Removals and storage in Sherborne, Dorset
Pitmans offer house removals and commercial removals in Sherborne, Dorset, with specialist packing services for antiques and fine art. Whether it’s a full house move or a single item, within the UK or across Europe, we offer a professional, safe and friendly service with full insurance, giving you peace of mind throughout the process.
Sherborne: A potted history
Sherborne is a market town and civil parish sited on the River Yeo, on the edge of the Blackmore Vale, six miles east of Yeovil. The A30 runs through the town. In the 2011 census the population of Sherborne parish and the two electoral wards was 9,523. 28.7% of the population is aged 65 or older.
Sherborne’s historic buildings include Sherborne Abbey, its manor house, independent schools, and two castles: the ruins of a 12th-century fortified palace and the 16th-century mansion known as Sherborne Castle built by Sir Walter Raleigh. Much of the old town, including the abbey and many medieval and Georgian buildings, is built from distinctive ochre-coloured ham stone.
The town is served by Sherborne railway station.
The town was named scir burne by the Saxon inhabitants, a name meaning “clear stream” and is referred to as such in the Domesday book.
Sherborne was made the capital of Wessex, one of the seven Saxon kingdoms of England, and King Alfred’s elder brothers King Ethelbert and King Ethelbald are buried in the abbey. In 705 the diocese was split between Sherborne and Winchester, and King Ine founded an abbey for St Aldhelm, the first bishop of Sherborne. In 933, King Æthelstan granted land at Sherborne to the nuns of Sherborne Abbey under the condition that they would recite the Psalter once a year on All Saints’ day and say prayers for the king. The bishop’s seat was moved to Old Sarum in 1075 and the church at Sherborne became a Benedictine monastery. In the 15th century the church was burnt down during tensions between the town and the monastery, and rebuilt between 1425 and 1504 incorporating some of the Norman structure remains. In 1539 the monastery was bought by Sir John Horsey and became a conventional church. Sherborne was the centre of a hundred of the same name for many centuries.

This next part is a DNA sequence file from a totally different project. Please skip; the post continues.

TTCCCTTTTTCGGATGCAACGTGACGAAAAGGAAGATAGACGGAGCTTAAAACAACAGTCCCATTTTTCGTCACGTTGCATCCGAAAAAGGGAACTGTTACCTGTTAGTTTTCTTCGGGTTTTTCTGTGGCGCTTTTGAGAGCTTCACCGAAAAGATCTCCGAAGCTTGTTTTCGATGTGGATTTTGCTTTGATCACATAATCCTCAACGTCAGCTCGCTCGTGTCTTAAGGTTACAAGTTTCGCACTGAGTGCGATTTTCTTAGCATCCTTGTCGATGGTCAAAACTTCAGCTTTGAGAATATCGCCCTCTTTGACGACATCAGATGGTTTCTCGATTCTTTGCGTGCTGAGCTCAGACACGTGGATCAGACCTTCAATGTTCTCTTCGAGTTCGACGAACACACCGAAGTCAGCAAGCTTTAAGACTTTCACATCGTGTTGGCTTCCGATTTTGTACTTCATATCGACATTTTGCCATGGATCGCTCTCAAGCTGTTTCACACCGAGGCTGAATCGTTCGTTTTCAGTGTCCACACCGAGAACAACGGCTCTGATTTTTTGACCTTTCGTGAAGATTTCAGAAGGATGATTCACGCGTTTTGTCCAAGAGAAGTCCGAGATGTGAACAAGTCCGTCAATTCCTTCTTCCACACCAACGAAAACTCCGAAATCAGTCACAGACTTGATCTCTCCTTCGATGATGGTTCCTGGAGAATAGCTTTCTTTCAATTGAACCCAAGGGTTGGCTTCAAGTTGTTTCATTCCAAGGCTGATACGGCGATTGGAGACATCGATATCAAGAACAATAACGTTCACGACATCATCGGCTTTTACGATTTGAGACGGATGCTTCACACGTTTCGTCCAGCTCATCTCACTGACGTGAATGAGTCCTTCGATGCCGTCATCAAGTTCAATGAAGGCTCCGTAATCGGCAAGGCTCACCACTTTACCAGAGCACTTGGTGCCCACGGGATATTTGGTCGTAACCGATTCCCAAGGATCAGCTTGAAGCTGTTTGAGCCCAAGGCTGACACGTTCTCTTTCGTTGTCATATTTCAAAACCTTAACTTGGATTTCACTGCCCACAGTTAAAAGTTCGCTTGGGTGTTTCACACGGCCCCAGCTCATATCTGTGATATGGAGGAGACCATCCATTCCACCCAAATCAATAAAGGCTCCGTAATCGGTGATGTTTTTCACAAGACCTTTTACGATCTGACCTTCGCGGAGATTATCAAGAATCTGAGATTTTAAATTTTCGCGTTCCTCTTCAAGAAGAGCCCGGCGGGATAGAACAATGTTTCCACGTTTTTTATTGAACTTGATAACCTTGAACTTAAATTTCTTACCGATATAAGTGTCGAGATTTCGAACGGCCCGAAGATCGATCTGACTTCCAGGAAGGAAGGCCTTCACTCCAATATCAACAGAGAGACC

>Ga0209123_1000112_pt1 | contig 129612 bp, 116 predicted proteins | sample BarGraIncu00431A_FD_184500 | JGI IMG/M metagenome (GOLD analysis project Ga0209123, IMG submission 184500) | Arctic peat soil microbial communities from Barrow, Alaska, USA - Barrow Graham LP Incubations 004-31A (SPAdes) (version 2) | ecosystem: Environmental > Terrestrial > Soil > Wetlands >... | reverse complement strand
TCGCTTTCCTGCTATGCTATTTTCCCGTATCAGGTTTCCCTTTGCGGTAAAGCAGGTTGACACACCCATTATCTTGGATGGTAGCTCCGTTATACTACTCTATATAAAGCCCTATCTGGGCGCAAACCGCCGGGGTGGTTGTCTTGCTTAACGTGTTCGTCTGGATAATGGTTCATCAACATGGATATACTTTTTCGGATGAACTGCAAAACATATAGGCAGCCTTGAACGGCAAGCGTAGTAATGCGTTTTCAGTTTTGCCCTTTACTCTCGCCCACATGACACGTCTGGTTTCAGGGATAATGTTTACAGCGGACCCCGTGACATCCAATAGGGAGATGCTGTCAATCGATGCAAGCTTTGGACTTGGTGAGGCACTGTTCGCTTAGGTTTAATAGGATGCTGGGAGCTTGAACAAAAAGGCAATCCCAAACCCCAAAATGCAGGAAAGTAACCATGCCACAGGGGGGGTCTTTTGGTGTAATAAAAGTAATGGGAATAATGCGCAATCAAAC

In the 12th century Roger de Caen, Bishop of Salisbury and Chancellor of England, built a fortified palace in Sherborne. The palace was destroyed in 1645 by General Fairfax, and its ruins are owned by English Heritage.
There has been a school in Sherborne since the time of King Alfred, who was educated there. The school was re-founded in 1550 as King Edward’s grammar school, using some of the old abbey buildings, though it is now known simply as Sherborne School. The school remains one of the top independent schools in Britain, with alumni such as Alan Turing, Jeremy Irons, Chris Martin, John le Carré and John Cowper Powys.
Until 1992 there were also two grammar schools, Foster’s School for Boys and Lord Digby’s School for Girls. Both schools merged with another local school to form The Gryphon School.
Other notable historic buildings in the town include the almshouses of saints John the Baptist and John the Evangelist, founded in 1438 and expanded in the Victorian era in indistinguishable medieval style architecture; the conduit, hospice of St Julian, and Lord Digby school, now known as Sherborne House (designed by Benjamin Bastard).
There are 378 listed buildings within the town and 23 in Castleton (considered to be an inclusion of Sherborne), totalling 401, including 14 Grade I listed buildings and 21 Grade II* listed buildings.
The town has for centuries hosted an annual street fair, Pack Monday Fair, starting on the Monday following 10 October (Old Michaelmas Day). Originally an agricultural fair, it is now devoted to stalls, sideshows and a funfair.
Read more on Wikipedia:
Want to move to Sherborne? Check out properties for sale here: